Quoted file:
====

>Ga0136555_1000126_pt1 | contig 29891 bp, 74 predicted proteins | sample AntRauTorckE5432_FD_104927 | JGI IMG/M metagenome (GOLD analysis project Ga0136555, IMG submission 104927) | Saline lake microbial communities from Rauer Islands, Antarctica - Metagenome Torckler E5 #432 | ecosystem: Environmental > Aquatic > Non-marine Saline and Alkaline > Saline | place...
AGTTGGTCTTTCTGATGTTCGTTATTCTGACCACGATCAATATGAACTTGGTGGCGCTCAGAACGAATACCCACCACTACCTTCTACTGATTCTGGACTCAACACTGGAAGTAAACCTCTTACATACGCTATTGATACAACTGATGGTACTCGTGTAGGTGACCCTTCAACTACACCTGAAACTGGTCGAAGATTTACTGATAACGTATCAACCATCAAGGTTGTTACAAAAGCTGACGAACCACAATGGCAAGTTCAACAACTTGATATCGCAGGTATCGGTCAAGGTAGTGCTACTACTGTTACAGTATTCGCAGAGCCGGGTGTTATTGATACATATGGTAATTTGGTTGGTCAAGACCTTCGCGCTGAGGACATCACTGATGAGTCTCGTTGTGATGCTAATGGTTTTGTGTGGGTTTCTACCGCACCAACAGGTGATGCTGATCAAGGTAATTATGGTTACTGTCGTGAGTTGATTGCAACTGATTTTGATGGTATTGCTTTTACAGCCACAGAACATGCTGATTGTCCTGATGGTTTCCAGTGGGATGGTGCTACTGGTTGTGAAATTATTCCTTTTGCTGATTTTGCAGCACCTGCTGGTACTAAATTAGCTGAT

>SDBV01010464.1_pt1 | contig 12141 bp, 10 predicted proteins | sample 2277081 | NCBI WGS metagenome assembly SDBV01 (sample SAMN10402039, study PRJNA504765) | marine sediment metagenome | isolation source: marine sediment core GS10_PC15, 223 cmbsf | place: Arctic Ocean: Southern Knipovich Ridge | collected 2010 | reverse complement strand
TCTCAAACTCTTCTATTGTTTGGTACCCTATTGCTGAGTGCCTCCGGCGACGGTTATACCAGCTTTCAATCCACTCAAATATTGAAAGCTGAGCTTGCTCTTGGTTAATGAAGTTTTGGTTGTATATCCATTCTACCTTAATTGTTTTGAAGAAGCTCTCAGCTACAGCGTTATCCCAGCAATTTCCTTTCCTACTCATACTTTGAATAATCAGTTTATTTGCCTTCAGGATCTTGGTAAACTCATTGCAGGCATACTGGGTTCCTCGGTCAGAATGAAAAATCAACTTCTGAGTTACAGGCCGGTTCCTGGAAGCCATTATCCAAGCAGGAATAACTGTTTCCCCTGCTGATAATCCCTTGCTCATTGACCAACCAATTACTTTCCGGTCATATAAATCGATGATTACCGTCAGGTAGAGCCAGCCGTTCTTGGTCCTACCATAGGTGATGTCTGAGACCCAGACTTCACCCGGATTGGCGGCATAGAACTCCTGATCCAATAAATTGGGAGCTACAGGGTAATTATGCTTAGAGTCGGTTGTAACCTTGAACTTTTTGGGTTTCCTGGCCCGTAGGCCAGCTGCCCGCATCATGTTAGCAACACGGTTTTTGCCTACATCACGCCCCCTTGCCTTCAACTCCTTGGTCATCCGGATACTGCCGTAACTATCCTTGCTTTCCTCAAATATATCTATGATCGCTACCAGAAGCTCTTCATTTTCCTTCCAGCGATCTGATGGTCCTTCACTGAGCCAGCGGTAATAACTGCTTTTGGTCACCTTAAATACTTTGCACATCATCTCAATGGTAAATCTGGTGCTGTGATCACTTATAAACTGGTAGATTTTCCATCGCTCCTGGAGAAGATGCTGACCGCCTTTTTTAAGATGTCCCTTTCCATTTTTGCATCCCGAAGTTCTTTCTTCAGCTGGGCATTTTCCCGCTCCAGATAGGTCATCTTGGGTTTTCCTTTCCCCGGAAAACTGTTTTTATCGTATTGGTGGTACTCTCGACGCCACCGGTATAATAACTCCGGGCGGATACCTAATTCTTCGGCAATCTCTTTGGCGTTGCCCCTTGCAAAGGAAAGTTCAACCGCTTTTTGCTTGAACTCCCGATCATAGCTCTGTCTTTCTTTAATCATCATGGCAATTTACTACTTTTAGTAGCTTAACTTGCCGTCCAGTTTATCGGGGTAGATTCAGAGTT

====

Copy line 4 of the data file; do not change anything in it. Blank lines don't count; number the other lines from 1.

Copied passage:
TCTCAAACTCTTCTATTGTTTGGTACCCTATTGCTGAGTGCCTCCGGCGACGGTTATACCAGCTTTCAATCCACTCAAATATTGAAAGCTGAGCTTGCTCTTGGTTAATGAAGTTTTGGTTGTATATCCATTCTACCTTAATTGTTTTGAAGAAGCTCTCAGCTACAGCGTTATCCCAGCAATTTCCTTTCCTACTCATACTTTGAATAATCAGTTTATTTGCCTTCAGGATCTTGGTAAACTCATTGCAGGCATACTGGGTTCCTCGGTCAGAATGAAAAATCAACTTCTGAGTTACAGGCCGGTTCCTGGAAGCCATTATCCAAGCAGGAATAACTGTTTCCCCTGCTGATAATCCCTTGCTCATTGACCAACCAATTACTTTCCGGTCATATAAATCGATGATTACCGTCAGGTAGAGCCAGCCGTTCTTGGTCCTACCATAGGTGATGTCTGAGACCCAGACTTCACCCGGATTGGCGGCATAGAACTCCTGATCCAATAAATTGGGAGCTACAGGGTAATTATGCTTAGAGTCGGTTGTAACCTTGAACTTTTTGGGTTTCCTGGCCCGTAGGCCAGCTGCCCGCATCATGTTAGCAACACGGTTTTTGCCTACATCACGCCCCCTTGCCTTCAACTCCTTGGTCATCCGGATACTGCCGTAACTATCCTTGCTTTCCTCAAATATATCTATGATCGCTACCAGAAGCTCTTCATTTTCCTTCCAGCGATCTGATGGTCCTTCACTGAGCCAGCGGTAATAACTGCTTTTGGTCACCTTAAATACTTTGCACATCATCTCAATGGTAAATCTGGTGCTGTGATCACTTATAAACTGGTAGATTTTCCATCGCTCCTGGAGAAGATGCTGACCGCCTTTTTTAAGATGTCCCTTTCCATTTTTGCATCCCGAAGTTCTTTCTTCAGCTGGGCATTTTCCCGCTCCAGATAGGTCATCTTGGGTTTTCCTTTCCCCGGAAAACTGTTTTTATCGTATTGGTGGTACTCTCGACGCCACCGGTATAATAACTCCGGGCGGATACCTAATTCTTCGGCAATCTCTTTGGCGTTGCCCCTTGCAAAGGAAAGTTCAACCGCTTTTTGCTTGAACTCCCGATCATAGCTCTGTCTTTCTTTAATCATCATGGCAATTTACTACTTTTAGTAGCTTAACTTGCCGTCCAGTTTATCGGGGTAGATTCAGAGTT